Holden’s engineers in Australia will design a version of the Commodore for local and/or global consumption in 2014 – possibly the last time that they will do so, according to the chief engineers who developed the Holden Commodore. OptusZoo News spoke to Chris Walton, chief executive of The Association of Professional Engineers, Scientists and Managers, who are credited for the past and present Commodore designs.
Walton said that its senior management confirms that it is “highly likely” that the 2014 Commodore would be the last one engineered in Australia.
It’s believed that Holden owner, General Motors, made this suggestion as it is hoping to use more global development and platforms in the future. GM believes that the niche product designs and building in Australia are ineffective from a cost perspective. Kim Carr, an Australian Senator, said that government officials have been meeting with GM and other automakers over the possible future investments in the country.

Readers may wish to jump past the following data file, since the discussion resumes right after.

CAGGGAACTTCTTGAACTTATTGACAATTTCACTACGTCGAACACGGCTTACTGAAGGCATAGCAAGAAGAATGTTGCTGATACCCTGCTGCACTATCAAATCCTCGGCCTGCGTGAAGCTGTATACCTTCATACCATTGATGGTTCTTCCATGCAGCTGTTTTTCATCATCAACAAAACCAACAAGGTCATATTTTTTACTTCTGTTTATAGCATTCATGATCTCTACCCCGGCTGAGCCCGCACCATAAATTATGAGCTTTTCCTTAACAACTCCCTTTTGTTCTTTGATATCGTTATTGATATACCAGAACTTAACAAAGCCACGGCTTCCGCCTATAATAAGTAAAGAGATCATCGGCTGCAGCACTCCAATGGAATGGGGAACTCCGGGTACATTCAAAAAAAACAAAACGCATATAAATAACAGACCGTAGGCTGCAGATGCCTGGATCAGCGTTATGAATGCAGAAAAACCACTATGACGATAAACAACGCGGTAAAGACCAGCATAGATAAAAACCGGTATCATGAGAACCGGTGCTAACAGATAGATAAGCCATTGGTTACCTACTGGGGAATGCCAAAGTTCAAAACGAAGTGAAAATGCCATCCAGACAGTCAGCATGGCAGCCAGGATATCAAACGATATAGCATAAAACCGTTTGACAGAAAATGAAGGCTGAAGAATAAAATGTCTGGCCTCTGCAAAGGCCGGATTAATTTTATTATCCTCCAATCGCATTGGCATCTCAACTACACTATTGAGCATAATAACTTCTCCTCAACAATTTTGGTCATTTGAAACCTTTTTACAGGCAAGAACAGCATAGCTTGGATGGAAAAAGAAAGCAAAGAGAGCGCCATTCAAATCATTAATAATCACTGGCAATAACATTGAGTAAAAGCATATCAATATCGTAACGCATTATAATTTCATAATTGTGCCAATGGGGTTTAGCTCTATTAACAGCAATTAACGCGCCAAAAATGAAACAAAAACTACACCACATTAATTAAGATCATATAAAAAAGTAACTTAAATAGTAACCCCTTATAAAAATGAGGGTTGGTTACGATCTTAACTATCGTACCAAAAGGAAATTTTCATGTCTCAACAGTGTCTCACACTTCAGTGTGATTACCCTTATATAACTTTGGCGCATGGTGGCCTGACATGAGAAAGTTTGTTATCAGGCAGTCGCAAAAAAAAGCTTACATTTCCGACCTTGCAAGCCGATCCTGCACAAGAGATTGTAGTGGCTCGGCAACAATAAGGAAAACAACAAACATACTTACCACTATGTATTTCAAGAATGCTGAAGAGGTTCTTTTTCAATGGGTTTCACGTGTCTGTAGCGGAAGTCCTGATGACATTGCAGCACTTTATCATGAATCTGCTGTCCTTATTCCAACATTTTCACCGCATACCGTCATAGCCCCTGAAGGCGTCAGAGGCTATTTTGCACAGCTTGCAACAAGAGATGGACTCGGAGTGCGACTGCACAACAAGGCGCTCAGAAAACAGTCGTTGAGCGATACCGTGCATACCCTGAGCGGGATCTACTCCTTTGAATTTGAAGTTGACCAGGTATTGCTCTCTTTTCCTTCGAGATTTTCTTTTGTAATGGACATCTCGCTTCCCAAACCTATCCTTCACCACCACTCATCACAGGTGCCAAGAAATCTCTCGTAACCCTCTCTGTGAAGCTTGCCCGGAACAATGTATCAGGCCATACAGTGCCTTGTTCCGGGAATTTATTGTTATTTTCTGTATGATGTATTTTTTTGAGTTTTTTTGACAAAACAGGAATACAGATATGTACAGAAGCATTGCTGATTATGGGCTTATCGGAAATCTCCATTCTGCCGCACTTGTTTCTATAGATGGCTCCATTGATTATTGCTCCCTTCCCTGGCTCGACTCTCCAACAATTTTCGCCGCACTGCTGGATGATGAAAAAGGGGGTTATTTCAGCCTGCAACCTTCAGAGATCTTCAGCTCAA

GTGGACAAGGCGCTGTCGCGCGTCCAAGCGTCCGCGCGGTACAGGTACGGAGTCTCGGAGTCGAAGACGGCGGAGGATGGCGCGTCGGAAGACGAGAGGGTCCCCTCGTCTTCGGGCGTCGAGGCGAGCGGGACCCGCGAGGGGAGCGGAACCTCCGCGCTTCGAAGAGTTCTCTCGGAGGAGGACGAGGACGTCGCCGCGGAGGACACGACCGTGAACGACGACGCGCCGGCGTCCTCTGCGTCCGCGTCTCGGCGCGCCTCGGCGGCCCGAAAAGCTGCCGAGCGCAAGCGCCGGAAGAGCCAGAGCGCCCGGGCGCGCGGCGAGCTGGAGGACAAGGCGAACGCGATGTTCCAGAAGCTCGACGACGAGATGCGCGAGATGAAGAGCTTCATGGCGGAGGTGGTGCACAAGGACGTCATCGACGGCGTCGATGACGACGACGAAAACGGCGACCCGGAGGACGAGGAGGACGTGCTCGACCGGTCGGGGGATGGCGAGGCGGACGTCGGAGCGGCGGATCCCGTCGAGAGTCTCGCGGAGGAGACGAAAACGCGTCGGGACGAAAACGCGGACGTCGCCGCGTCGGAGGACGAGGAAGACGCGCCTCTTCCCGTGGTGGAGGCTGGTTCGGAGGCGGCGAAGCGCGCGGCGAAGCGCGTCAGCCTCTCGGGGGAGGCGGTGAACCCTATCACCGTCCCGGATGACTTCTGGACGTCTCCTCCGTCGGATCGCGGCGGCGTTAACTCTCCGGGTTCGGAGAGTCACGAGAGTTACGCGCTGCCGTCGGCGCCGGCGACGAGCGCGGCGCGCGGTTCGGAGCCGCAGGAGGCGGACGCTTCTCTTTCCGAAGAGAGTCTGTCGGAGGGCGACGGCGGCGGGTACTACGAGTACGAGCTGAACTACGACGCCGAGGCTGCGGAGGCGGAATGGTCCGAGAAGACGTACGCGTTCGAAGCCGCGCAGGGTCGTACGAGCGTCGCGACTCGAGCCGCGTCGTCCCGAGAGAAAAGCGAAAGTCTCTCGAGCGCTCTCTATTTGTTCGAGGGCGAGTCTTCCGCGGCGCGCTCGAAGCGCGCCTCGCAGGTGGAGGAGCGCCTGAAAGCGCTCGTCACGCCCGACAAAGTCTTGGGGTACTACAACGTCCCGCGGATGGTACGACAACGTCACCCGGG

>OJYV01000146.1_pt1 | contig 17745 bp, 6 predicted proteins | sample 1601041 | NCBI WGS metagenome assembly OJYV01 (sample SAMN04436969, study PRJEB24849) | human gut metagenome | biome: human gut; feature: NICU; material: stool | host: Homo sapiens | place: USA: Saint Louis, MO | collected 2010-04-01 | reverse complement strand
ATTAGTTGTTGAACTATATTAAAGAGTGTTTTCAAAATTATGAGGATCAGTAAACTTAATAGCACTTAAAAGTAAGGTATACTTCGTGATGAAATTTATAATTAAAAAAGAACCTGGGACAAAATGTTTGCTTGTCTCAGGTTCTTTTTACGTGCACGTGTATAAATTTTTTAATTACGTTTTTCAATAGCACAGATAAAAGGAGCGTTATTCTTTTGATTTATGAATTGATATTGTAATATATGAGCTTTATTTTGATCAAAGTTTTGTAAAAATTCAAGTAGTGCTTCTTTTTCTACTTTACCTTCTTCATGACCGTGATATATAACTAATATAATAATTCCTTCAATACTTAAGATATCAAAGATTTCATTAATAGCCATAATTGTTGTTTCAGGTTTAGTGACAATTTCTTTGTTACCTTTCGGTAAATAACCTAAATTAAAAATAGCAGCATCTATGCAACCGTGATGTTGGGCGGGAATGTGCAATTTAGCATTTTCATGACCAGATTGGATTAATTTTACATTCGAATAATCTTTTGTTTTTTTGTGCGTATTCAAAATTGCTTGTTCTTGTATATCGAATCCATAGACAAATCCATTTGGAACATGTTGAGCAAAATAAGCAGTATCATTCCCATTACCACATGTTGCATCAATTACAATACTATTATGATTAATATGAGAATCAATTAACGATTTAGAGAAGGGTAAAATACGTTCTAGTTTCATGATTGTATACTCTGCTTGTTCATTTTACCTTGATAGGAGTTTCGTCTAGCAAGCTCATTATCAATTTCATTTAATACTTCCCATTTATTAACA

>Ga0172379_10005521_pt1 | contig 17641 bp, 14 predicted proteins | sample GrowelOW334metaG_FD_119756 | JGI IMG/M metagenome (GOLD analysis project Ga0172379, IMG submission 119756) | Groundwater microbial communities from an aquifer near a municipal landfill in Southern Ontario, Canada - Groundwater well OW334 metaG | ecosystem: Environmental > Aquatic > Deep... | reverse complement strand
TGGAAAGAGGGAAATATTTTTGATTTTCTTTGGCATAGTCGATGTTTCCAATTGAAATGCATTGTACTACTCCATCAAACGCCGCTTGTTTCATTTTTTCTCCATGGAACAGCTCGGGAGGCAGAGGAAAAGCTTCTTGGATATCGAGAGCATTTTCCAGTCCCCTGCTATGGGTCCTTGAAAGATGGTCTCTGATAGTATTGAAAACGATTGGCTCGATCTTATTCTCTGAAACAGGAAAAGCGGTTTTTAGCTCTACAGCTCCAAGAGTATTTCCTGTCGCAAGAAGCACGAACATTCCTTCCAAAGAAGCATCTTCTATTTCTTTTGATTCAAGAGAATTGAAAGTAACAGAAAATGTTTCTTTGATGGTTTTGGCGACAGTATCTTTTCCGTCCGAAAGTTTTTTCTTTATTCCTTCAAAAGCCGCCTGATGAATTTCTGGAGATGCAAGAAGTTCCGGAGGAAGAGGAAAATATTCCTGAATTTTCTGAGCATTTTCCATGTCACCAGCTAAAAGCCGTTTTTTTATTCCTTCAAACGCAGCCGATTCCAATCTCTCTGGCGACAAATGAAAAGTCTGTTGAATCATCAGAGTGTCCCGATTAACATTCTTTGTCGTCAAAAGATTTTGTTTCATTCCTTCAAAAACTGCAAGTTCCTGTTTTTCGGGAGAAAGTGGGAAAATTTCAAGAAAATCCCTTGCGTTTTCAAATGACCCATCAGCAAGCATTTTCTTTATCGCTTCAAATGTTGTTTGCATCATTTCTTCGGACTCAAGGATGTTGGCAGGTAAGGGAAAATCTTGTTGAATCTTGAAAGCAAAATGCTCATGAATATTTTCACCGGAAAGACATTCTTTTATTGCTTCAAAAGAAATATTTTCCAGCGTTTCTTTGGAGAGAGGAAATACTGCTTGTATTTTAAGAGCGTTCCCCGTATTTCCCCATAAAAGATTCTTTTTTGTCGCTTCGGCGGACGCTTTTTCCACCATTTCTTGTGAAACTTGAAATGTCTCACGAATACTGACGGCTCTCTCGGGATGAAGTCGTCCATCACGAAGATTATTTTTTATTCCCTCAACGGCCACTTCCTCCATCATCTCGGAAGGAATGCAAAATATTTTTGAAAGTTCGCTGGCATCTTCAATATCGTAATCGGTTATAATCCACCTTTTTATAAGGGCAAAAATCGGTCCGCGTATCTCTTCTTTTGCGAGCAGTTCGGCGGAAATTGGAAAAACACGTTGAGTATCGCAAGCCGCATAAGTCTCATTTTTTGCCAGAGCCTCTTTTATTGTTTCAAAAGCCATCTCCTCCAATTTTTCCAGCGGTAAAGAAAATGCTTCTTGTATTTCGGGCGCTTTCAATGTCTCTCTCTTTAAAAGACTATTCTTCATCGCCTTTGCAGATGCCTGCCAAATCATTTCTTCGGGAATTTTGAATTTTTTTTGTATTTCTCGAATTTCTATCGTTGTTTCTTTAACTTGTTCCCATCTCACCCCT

However, there has been no confirmation yet on what will be the outcome of the 250 to 300 engineering jobs that may be lost if the Holden Commodore goes somewhere else following the 2014 model year redesign.
Senator Carr said that the industry is “capital intensive” and so “decisions are made on a long-term basis.” It would be sad to see the rivalry between Ford’s Falcon and Holden’s Commodore end as their competitiveness has resulted to numerous improvements to both cars. Holden has been designing, engineering and building cars for Australians (and other markets) in Australia since 1948. [source: LeftLaneNews]